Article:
News & Resources

Study: Elderly identity theft a silent crime

Oct 11, 2011 Karen Umpierre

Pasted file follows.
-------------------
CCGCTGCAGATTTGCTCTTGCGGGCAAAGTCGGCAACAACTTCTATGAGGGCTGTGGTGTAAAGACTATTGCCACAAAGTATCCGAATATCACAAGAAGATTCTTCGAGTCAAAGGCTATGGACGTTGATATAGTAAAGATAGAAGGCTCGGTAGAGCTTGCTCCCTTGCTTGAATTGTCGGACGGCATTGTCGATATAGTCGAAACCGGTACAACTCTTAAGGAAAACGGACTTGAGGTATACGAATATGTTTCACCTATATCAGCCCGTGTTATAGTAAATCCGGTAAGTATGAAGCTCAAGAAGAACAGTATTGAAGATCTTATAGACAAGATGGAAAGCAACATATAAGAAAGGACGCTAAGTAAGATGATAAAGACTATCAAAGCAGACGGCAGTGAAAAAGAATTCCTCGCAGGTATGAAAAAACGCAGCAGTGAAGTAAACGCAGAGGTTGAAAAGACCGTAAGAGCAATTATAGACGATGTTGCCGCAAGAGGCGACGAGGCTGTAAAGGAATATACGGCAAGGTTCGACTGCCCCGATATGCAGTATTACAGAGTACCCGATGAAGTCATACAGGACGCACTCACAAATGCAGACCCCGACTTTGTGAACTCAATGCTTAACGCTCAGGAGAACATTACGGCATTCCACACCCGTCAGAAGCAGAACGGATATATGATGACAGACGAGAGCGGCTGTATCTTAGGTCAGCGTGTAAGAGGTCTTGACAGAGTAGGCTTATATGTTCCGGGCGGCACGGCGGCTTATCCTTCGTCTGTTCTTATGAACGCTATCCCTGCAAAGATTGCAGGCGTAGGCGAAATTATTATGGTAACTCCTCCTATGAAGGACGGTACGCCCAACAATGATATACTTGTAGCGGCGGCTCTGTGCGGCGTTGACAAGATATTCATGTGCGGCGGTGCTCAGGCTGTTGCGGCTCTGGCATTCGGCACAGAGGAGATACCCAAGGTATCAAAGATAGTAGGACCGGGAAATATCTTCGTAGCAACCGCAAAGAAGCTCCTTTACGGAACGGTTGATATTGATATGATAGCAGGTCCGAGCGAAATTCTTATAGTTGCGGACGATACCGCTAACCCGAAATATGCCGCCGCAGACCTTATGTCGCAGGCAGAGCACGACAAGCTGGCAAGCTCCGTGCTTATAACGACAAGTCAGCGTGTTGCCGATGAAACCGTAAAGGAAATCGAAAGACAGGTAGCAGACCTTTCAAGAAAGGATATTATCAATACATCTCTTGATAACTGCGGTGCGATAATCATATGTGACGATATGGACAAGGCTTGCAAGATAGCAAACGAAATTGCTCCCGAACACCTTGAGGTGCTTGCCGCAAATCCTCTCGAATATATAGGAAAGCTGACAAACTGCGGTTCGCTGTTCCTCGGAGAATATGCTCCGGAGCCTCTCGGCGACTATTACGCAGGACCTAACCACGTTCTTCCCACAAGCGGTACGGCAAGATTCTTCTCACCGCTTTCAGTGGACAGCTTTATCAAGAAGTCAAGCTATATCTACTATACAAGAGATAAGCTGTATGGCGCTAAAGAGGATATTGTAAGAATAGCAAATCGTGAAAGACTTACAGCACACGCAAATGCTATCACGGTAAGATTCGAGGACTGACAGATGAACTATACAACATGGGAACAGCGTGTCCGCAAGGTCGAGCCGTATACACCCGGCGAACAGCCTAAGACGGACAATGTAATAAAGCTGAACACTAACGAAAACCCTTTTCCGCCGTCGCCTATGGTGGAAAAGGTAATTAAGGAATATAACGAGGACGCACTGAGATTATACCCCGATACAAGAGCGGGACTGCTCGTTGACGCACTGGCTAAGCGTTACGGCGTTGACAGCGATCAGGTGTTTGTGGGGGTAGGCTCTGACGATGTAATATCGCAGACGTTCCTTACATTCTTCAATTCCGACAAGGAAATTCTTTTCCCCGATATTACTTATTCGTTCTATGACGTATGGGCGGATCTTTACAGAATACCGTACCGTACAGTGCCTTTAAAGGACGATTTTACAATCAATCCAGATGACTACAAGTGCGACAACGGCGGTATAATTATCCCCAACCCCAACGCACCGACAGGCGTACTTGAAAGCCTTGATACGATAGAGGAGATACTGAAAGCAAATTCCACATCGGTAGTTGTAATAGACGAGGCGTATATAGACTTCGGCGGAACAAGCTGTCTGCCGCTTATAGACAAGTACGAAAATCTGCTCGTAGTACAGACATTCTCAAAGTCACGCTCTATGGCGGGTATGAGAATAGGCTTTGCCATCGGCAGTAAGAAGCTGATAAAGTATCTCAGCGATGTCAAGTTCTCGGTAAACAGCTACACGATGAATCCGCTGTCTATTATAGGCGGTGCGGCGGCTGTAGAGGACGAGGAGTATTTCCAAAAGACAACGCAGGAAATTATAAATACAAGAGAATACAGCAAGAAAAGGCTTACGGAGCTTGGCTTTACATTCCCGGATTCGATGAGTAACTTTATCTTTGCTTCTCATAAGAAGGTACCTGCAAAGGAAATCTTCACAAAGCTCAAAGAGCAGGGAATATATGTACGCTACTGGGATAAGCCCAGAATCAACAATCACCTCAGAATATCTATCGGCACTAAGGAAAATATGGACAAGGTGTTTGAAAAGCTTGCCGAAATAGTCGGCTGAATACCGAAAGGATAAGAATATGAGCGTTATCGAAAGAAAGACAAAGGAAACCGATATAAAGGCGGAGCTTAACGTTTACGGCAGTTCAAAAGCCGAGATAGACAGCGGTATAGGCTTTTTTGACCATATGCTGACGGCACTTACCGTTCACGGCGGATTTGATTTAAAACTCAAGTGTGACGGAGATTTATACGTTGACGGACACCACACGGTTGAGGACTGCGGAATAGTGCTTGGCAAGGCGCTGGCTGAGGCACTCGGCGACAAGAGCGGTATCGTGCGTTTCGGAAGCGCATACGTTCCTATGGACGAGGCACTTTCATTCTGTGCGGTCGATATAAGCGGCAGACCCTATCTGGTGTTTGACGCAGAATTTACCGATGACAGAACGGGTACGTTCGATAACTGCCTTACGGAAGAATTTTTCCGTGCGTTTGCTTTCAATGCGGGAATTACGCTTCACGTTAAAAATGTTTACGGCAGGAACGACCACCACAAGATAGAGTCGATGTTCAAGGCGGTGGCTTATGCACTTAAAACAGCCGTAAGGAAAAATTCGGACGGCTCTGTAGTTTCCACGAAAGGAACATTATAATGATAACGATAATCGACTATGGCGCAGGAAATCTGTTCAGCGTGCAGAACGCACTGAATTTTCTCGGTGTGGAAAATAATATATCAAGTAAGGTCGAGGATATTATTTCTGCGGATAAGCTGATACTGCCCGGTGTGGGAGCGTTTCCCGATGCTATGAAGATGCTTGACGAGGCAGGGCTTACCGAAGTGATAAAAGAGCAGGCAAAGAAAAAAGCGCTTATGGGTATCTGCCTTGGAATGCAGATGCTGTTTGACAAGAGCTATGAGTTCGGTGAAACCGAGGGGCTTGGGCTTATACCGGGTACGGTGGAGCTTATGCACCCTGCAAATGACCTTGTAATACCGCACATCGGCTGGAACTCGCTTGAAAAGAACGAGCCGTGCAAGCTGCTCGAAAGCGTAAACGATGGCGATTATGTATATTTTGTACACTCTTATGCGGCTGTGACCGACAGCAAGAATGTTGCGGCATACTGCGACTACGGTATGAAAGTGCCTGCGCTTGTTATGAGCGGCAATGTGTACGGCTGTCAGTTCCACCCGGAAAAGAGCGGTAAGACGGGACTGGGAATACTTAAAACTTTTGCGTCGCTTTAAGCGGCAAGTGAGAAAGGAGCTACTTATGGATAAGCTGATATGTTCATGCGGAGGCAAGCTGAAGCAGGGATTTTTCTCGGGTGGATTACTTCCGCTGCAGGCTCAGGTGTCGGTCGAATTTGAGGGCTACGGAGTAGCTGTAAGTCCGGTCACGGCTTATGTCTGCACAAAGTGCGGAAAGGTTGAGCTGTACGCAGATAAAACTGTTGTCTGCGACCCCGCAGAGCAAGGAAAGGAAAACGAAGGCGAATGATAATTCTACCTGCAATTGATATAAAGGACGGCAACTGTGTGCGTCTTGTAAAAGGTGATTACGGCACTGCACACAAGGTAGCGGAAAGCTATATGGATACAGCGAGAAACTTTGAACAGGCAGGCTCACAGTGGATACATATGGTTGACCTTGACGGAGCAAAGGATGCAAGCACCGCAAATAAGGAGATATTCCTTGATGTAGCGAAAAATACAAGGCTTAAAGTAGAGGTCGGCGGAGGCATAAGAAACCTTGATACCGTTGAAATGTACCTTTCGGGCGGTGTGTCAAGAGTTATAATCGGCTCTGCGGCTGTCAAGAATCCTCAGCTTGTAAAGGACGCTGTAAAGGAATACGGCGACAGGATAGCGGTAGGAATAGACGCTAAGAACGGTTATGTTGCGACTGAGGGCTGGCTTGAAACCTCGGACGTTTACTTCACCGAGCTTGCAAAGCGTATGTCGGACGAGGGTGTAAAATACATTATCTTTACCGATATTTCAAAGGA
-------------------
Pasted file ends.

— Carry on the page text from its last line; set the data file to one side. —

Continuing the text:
According to a recent study from security firm ID Analytics, an increasing number of adults are committing identity theft against their parents. IDA studied more than 300 million U.S. consumers, and found that more than 2 million elderly adults were sharing a Social Security number with their adult children. Other key findings included the fact that approximately 500,000 children under the age of 18 have had their identities stolen by a parent, and around 6 million parents and children improperly share identity information. However, the elderly statistics were the most shocking. "Elder parents are often vulnerable and often dependent on caretakers who sometimes are children," Jaimee Napp, consultant and expert on ID theft victim rights, told MSNBC. "A crime can be easier for a child to commit against an older parent because of access to their information." Napp added that elderly theft is common because many adult children feel entitled to their parents' money, and can justify the crime if the parent suffers from dementia or other mentally crippling diseases. Many times, she adds, the identity theft happens silently, which is why it hasn't gotten the attention it deserves.